Israeli high-tech-company exits reached a record of close to $15 billion this year, double 2013’s $7.6 billion, the accounting firm PwC said in a Tuesday report.
Israel tech companies raised $9.8 billion through 18 initial public offerings, up from just $1.2 billion the year before.
Mobileye, the maker of anti-collision technology, accounted for $890 million of the 2014 total with its Wall Street IPO in August, the largest-ever IPO of an Israel company, PwC said.
Meanwhile, some $5 billion of tech startups were bought in mergers-and-acquisitions deals, down from $6.45 billion the year before, PwC said, with one day left in 2014.
“Over the past year the stars were aligned perfectly for Israel high tech,” PwC said, adding that 2014 “is by a wide margin a record year of Israel high tech.”
The report cited the big surge in technology stocks in the U.S. and Britain, which lifted the valuations that Israeli tech companies could get through an IPO.
The turn to IPOs follows three years of giant M&A deals, the best known of which was the sale of the navigation app company Waze to Google for close to $1 billion.
But PwC also said the transition to IPOs as the preferred exit reflected the growing maturity of the Israeli tech industry and the investors who finance it. Israeli entrepreneurs are now willing and able to build global companies.
“Companies that in the past were able to sell themselves and earn big returns for investors are going to the end with a share offering and building big companies,” said Rubi Suliman, head of the firm’s high-tech practice.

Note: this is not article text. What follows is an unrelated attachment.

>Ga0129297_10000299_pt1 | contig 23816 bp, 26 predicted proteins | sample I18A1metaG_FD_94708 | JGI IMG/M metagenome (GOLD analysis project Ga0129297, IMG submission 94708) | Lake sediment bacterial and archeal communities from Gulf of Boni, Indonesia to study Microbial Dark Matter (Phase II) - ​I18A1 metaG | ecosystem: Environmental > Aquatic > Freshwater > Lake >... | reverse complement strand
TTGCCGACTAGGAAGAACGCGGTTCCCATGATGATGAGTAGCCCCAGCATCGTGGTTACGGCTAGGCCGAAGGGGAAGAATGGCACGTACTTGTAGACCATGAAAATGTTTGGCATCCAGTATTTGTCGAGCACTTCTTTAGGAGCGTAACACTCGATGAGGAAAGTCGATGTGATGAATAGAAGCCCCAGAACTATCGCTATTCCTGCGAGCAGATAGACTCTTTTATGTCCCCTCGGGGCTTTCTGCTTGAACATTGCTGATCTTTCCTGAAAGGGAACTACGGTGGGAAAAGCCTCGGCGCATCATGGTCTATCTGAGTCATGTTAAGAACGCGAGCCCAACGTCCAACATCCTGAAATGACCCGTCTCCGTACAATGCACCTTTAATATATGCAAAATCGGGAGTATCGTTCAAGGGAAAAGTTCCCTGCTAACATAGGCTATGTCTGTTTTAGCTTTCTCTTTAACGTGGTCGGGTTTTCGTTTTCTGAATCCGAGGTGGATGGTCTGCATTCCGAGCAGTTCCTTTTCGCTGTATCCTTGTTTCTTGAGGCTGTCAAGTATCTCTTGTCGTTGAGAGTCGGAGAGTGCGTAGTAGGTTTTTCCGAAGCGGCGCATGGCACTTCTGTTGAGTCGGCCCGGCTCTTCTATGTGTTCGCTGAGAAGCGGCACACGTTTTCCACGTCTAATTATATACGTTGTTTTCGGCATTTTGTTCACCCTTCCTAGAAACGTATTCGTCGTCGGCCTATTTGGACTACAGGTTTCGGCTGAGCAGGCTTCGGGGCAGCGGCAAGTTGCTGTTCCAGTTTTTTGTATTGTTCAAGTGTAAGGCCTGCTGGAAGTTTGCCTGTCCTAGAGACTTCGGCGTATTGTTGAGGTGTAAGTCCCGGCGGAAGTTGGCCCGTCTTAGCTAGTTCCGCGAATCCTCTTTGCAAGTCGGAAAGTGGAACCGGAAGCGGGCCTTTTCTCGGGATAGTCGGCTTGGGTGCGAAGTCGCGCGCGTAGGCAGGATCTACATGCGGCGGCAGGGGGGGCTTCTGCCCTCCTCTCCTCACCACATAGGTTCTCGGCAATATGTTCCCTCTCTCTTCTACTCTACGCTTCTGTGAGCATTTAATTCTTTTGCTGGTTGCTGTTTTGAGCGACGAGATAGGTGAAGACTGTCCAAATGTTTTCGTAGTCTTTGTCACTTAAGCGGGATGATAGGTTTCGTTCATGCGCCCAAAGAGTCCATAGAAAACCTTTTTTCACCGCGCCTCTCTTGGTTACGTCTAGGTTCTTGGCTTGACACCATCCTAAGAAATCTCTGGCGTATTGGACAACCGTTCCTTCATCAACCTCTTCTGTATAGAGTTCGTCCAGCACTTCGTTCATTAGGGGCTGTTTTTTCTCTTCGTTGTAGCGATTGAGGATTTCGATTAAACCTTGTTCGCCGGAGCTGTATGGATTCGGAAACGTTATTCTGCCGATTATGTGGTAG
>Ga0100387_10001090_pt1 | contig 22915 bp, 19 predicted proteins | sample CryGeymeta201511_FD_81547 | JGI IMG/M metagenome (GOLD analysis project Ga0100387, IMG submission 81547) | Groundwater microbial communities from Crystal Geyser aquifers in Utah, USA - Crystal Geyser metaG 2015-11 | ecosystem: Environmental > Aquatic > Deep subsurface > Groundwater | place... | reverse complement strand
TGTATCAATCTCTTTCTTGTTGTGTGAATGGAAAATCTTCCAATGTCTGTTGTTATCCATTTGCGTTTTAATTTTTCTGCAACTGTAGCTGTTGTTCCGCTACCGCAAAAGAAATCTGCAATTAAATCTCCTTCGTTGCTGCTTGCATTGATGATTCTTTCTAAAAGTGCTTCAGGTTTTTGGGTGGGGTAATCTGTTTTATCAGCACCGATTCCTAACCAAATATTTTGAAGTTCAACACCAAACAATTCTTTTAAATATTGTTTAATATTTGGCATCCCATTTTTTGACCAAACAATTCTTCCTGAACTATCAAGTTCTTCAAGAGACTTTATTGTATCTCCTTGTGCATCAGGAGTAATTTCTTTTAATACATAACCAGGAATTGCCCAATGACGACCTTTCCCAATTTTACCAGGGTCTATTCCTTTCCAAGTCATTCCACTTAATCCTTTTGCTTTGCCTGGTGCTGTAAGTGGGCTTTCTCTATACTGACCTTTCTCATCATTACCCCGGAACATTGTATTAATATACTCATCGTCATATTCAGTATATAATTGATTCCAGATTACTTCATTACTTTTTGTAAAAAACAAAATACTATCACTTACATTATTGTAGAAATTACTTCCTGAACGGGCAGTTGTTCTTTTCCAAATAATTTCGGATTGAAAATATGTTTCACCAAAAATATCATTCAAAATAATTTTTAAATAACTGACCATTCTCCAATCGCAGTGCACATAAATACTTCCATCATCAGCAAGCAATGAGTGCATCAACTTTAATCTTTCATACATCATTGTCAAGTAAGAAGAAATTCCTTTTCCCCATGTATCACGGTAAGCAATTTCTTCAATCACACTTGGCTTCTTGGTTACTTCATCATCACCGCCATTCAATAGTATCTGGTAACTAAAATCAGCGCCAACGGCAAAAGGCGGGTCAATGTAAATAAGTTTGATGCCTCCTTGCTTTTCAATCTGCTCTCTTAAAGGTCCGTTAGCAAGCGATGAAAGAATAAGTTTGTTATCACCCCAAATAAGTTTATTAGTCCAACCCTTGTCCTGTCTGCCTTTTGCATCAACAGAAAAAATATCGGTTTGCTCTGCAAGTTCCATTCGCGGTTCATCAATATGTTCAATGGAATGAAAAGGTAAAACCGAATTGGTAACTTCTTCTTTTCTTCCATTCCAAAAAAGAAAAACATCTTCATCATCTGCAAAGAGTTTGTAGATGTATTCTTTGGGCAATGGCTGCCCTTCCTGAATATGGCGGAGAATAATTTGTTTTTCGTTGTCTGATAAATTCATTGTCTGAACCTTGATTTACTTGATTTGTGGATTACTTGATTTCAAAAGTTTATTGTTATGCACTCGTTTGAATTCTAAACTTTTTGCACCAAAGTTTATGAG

Critics of Israeli high tech say the economy is not earning the full benefits of its acknowledged technology and innovation prowess because startups typically sell themselves to multinationals before they have a chance to build their businesses.
Last week Dow Jones VentureSource said Israeli venture-backed companies took an average of 3.95 years from first round of funding to acquisition, much less time than their European peers. And the time to exit is shortening from an average of 8.59 years in 2009.
A strong, if not record, 2015
The decline in M&A did not signal any weakness in Israeli high tech but rather a preference for IPOs, Suliman said. Data showed that 52 Israeli startups were sold in M&A deals this year, up from 39 in 2014, while the size of the average deal dropped to $97 million from $165 million.
Suliman said Israel’s startups were unlikely to set another record for exits in 2015, but the year should be strong.
“We still don’t see any end to the current wave of IPOs,” he said.
“There is no small number of companies with the ability and appetite to go public and become the leaders in their industries,” he said. “Likewise the appetite of [multinational] corporations for mergers and acquisitions remains high and we will see their activities in this remain higher than usual.”
Suliman said that over the long term Israeli startups would face increased competition from Asia and even Europe and emerging Silicon Valleys. He urged Israeli policy makers to invest more in education to ensure Israel keeps its competitive edge.
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